The way home is frankly much more of a gamble. I’m not a Red Sox fan, but I check their schedule daily when they’re in season. Living on the Green is difficult for two main reasons: the above-ground trolleys have to deal with street traffic and Red Sox games. The park is only accessible by train on the Green, so when there’s a game, the whole city is trying to crush its way into my ride home.
Whenever possible, I leave work before 5:30 or after 6:30 on home game nights. Having spent enough times squeezed into the airless hole between someone’s ass and the door at the bottom of the stairs in the dead of summer, it’s a sacrifice I’m willing to make.
It’s taken me eight years to really perfect my T style and it’s served me well. Aside from the commute, I’ve witnessed some pretty memorable things riding those trolleys: A drunken 21st birthday party successfully getting exhausted mall employees going home at 10 p.m. to sing “Happy Birthday,” strangers coming together to help a girl who nearly fainted from the heat (and motion sickness), the silence and solemnity every time the train passed slowly through a darkened Copley station this past April and more than a few crazy people.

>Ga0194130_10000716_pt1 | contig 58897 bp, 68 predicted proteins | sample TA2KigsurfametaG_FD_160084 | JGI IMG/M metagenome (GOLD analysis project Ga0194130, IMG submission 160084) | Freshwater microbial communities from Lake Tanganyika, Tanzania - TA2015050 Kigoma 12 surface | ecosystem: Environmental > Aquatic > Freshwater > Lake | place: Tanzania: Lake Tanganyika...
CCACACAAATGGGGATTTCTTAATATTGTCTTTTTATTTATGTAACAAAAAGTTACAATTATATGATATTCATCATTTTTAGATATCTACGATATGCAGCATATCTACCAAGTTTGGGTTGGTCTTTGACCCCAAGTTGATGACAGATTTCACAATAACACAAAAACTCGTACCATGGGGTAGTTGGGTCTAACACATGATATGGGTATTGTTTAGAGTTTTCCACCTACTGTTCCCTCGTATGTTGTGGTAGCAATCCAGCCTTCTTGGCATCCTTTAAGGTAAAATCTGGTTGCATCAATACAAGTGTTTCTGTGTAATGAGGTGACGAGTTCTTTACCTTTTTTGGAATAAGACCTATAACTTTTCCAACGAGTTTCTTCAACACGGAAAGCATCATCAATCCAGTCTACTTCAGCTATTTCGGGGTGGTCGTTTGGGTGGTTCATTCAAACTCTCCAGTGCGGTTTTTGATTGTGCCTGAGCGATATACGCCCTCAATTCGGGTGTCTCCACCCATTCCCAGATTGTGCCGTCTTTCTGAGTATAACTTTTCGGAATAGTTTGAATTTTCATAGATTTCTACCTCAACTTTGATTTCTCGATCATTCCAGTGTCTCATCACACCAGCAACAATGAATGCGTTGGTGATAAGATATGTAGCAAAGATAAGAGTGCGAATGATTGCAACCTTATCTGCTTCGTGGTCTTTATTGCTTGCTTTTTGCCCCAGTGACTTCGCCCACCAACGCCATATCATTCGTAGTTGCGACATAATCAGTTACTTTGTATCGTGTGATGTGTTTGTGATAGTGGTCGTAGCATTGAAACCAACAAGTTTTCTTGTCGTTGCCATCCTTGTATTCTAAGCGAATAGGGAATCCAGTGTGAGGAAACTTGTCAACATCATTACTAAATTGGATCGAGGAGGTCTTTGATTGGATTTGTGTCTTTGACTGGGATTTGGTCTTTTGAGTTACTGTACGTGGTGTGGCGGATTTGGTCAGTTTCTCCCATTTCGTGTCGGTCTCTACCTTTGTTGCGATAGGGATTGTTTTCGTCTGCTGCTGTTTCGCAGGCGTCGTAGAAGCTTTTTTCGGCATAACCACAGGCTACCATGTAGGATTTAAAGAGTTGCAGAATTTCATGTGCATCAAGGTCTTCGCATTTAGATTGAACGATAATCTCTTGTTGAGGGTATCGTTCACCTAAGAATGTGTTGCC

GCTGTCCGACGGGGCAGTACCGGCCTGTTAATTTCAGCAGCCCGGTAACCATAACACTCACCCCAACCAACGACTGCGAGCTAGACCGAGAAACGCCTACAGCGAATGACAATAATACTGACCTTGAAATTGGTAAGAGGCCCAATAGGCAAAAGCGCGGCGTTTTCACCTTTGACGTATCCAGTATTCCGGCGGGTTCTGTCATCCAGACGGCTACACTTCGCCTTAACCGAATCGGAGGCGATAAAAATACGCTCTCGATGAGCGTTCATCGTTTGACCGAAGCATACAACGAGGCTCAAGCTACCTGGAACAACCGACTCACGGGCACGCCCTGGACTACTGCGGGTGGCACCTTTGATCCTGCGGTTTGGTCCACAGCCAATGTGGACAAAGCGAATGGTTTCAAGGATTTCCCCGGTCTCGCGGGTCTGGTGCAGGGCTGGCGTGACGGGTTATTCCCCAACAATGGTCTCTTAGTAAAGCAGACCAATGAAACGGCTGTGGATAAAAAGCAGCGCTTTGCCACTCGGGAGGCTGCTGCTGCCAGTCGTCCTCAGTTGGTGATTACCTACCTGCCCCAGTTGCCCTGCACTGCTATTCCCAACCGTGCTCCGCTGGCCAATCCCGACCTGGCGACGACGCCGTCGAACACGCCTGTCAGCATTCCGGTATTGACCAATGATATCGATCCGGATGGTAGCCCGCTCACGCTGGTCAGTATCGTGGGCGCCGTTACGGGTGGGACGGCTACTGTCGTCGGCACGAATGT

What has been the biggest change for me since moving here for college is having friends who live all over the city. In just the past few years, I’ve begun a new journey on the T — exploring the far-flung stops on the Red and Orange Lines to attend coworkers’ and friends’ housewarming parties as they’ve moved away from the Green Line bubble (either due to frustration or rising rents). I’m learning just how big this city really is and where these unfamiliar subway lines can take me — before 12:45, of course. After that, in Boston, you’re on your own. We do a lot of late-night walking here.
As my friends have spread out, I’ve found that I see them less frequently. Even meeting downtown in some cases has become difficult, mostly because they’ve converted to a car-centric existence. The T is limiting, creating two worlds in Boston — one occupied by those who use public transit and one where everyone drives. Those, like me, who live on the T see and operate within the hubs — Newbury Street, Fanueil Hall, Harvard Square. My friends who live off the T live, in practice, in the suburbs and in architecture in the city. That’s not to say we never meet up, but instead of a quick hop on the T a few times a week, it’s a highly orchestrated monthly night out downtown.
Earlier this summer, when I was trapped in that lovely crevice I keep talking about during a Red Sox commute, a guy higher up on the stairs held someone’s messenger bag to keep it from hitting my face for the whole, painful ride. Even though we’re subject to its madness, the T bonds us — as long as we know how to handle it.